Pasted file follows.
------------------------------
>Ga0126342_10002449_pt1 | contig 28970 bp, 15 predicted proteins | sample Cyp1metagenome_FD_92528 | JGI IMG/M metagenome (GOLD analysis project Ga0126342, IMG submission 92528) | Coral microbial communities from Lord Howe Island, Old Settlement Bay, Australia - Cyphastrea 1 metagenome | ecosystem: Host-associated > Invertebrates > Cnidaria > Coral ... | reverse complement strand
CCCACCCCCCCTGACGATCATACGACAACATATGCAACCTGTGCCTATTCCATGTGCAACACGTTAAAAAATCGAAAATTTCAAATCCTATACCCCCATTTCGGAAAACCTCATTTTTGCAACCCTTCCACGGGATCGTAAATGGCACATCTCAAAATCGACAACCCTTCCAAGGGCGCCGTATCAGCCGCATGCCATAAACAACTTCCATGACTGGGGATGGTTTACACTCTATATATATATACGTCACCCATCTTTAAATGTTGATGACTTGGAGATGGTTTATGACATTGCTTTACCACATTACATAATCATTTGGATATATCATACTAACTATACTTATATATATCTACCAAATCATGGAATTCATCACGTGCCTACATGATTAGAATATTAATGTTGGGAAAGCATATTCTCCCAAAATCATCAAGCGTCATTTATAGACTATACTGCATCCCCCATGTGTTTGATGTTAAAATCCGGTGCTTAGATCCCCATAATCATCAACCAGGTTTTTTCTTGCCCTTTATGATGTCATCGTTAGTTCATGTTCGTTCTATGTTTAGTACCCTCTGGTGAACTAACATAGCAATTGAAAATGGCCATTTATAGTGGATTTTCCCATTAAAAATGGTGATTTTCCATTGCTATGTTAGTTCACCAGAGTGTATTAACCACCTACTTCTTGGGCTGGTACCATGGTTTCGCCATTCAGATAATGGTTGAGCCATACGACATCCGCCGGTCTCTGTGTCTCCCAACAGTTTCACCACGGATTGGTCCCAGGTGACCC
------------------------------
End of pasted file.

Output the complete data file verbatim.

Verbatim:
>Ga0126342_10002449_pt1 | contig 28970 bp, 15 predicted proteins | sample Cyp1metagenome_FD_92528 | JGI IMG/M metagenome (GOLD analysis project Ga0126342, IMG submission 92528) | Coral microbial communities from Lord Howe Island, Old Settlement Bay, Australia - Cyphastrea 1 metagenome | ecosystem: Host-associated > Invertebrates > Cnidaria > Coral ... | reverse complement strand
CCCACCCCCCCTGACGATCATACGACAACATATGCAACCTGTGCCTATTCCATGTGCAACACGTTAAAAAATCGAAAATTTCAAATCCTATACCCCCATTTCGGAAAACCTCATTTTTGCAACCCTTCCACGGGATCGTAAATGGCACATCTCAAAATCGACAACCCTTCCAAGGGCGCCGTATCAGCCGCATGCCATAAACAACTTCCATGACTGGGGATGGTTTACACTCTATATATATATACGTCACCCATCTTTAAATGTTGATGACTTGGAGATGGTTTATGACATTGCTTTACCACATTACATAATCATTTGGATATATCATACTAACTATACTTATATATATCTACCAAATCATGGAATTCATCACGTGCCTACATGATTAGAATATTAATGTTGGGAAAGCATATTCTCCCAAAATCATCAAGCGTCATTTATAGACTATACTGCATCCCCCATGTGTTTGATGTTAAAATCCGGTGCTTAGATCCCCATAATCATCAACCAGGTTTTTTCTTGCCCTTTATGATGTCATCGTTAGTTCATGTTCGTTCTATGTTTAGTACCCTCTGGTGAACTAACATAGCAATTGAAAATGGCCATTTATAGTGGATTTTCCCATTAAAAATGGTGATTTTCCATTGCTATGTTAGTTCACCAGAGTGTATTAACCACCTACTTCTTGGGCTGGTACCATGGTTTCGCCATTCAGATAATGGTTGAGCCATACGACATCCGCCGGTCTCTGTGTCTCCCAACAGTTTCACCACGGATTGGTCCCAGGTGACCC